I am not sure if this is something our more technical members have seen before. My Vernatherm on my 0-470U seems to suffer low oil temps in flight, mostly never over 120 degrees F in cruise. I never really noticed it much before we installed my digital engine monitor and it let me know a measured reading. My stock gauge in my ’62 182E was just the green arc and I was in it, just barely. I covered most of my oil cooler with aluminum tape this fall to marginally increase temps. I pulled the Vernatherm today as we were removing the propeller for its 10-year service. We were surprised by the marks on it.
There is a definite wear area on the seat of the valve. We think this is causing bypass as it probably isn’t seating properly. My mechanic said he’s not seen this before. I priced a replacement from Aircraft Spruce here in Canada, and it’s an $800 dollar part.
If anyone has a source for these cheaper or has a used one, the part number is 689305.
Before you replace it with a new one, borrow one from a friend and install it for a test flight. That will tell you if your old one needs repair or not. I also found one on eBay for $50.
— Scott Sherer, COO Aviation Director
The Vernatherm is a wear item. It has a wax cartridge that expands when the wax melts, which causes the valve to push out toward the seat. I have only ever replaced one between overhauls, and that turned out to be unnecessary. I was seeing “sky-high” oil temps in flight, which turned out to be due to a failing temperature probe.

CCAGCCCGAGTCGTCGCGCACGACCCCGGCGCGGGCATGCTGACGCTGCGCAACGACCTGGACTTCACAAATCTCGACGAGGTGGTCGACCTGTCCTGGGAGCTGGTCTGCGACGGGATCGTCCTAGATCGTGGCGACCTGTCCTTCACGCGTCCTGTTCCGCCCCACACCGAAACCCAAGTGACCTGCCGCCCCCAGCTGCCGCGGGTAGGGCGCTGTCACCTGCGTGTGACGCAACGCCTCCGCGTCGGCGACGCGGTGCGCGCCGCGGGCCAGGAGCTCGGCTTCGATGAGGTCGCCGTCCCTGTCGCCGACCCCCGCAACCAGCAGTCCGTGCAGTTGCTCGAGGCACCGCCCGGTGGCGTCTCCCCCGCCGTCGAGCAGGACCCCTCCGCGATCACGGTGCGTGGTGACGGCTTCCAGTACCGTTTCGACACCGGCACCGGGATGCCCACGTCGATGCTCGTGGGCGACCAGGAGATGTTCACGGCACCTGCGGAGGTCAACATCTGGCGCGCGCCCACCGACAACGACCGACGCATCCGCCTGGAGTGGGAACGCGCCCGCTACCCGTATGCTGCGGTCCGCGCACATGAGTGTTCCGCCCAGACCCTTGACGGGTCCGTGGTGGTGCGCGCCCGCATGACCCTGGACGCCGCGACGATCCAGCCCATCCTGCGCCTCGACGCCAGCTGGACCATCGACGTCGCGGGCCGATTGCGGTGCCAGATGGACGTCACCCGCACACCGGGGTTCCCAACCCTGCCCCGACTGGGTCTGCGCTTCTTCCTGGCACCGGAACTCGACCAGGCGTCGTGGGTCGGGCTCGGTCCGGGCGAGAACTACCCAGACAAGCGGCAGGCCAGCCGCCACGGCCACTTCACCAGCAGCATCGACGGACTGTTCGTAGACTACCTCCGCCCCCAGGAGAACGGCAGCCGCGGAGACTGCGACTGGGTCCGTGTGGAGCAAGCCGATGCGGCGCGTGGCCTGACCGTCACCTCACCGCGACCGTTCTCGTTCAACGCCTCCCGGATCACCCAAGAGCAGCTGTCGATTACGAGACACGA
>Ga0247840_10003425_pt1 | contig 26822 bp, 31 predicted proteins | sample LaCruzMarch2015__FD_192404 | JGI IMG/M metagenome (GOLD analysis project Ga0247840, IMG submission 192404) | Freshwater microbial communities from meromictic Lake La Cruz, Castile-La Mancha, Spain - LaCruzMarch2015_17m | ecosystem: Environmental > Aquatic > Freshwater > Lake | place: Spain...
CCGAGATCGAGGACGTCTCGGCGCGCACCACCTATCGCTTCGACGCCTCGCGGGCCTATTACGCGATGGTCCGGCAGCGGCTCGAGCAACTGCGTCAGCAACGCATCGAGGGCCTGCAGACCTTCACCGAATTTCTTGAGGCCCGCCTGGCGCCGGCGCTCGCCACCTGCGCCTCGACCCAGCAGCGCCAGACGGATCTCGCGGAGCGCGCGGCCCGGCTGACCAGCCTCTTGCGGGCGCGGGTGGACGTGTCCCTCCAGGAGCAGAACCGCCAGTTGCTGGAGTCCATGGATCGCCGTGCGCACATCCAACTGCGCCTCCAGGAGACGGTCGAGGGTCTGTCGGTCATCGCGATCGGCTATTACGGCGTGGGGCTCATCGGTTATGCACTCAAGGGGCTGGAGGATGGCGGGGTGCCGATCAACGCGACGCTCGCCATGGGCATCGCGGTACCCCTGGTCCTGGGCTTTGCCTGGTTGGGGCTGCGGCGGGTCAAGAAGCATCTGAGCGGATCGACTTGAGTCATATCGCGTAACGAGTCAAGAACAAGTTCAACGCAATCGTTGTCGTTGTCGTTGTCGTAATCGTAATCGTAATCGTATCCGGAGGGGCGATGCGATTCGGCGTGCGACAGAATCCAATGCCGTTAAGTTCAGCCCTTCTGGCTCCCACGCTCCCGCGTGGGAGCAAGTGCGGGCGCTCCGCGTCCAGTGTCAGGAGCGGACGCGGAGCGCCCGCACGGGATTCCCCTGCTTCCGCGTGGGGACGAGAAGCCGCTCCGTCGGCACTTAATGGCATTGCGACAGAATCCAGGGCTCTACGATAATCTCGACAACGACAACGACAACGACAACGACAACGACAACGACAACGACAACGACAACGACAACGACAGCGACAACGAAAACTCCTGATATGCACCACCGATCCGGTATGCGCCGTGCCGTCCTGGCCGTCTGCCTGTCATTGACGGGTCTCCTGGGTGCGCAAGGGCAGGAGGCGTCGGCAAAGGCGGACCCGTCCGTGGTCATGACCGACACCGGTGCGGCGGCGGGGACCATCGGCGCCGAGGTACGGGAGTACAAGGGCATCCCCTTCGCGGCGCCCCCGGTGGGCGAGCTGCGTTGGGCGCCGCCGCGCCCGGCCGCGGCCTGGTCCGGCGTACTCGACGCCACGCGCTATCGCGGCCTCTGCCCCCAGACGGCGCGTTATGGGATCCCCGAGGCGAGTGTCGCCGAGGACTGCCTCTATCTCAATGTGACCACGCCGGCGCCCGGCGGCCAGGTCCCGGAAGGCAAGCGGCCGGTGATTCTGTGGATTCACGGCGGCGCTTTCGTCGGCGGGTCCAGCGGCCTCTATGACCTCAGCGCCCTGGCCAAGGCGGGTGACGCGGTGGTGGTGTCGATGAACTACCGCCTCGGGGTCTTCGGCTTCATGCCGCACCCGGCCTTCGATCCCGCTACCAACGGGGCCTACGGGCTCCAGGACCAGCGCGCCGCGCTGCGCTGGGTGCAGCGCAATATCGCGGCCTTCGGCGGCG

When your Vernatherm seats, it is directing all the oil through the oil cooler. When it is retracted (not seated) it allows oil to flow to the engine without passing through the cooler. I’d be worried about a bad Vernatherm if I was seeing elevated temps, not low temps. You might note that the Lycoming operator’s manual for my engine (O-540) lists seven things to check for high oil temperature, but has no troubleshooting steps at all for low oil temp.
There are three likely places for oil temp to be measured:
- a. the oil sump.
- b. the oil as it leaves the oil pump.
- c. oil as it leaves the oil cooler.
Those will show substantially different temps. If the Vernatherm is working properly, there might be only a trickle of oil passing through the oil cooler, so the flow from the cooler may be pretty darned cool. I bet that cooler return temp is what your engine monitor is reading. You may ask your mechanic to check the engine monitor STC to make sure your sensor is installed in the right place.
The oil temperature we really care about is when the oil has just passed through the engine bearings, because that’s when it is the warmest. We can’t easily measure temperature at that location, so instead we usually try to measure the oil temp where the oil is leaving the pump — typically on the way to the oil filter. We assume (based on design of the oil system) that peak oil temp is 30 or 40 degrees hotter than what we can measure at the oil temp outlet, so 180 degrees F oil temp means that oil is leaving the bearings at 210-220 degrees F, plenty hot enough to boil off any moisture the oil has picked up.
— Jerry LeCroy, A&P/IA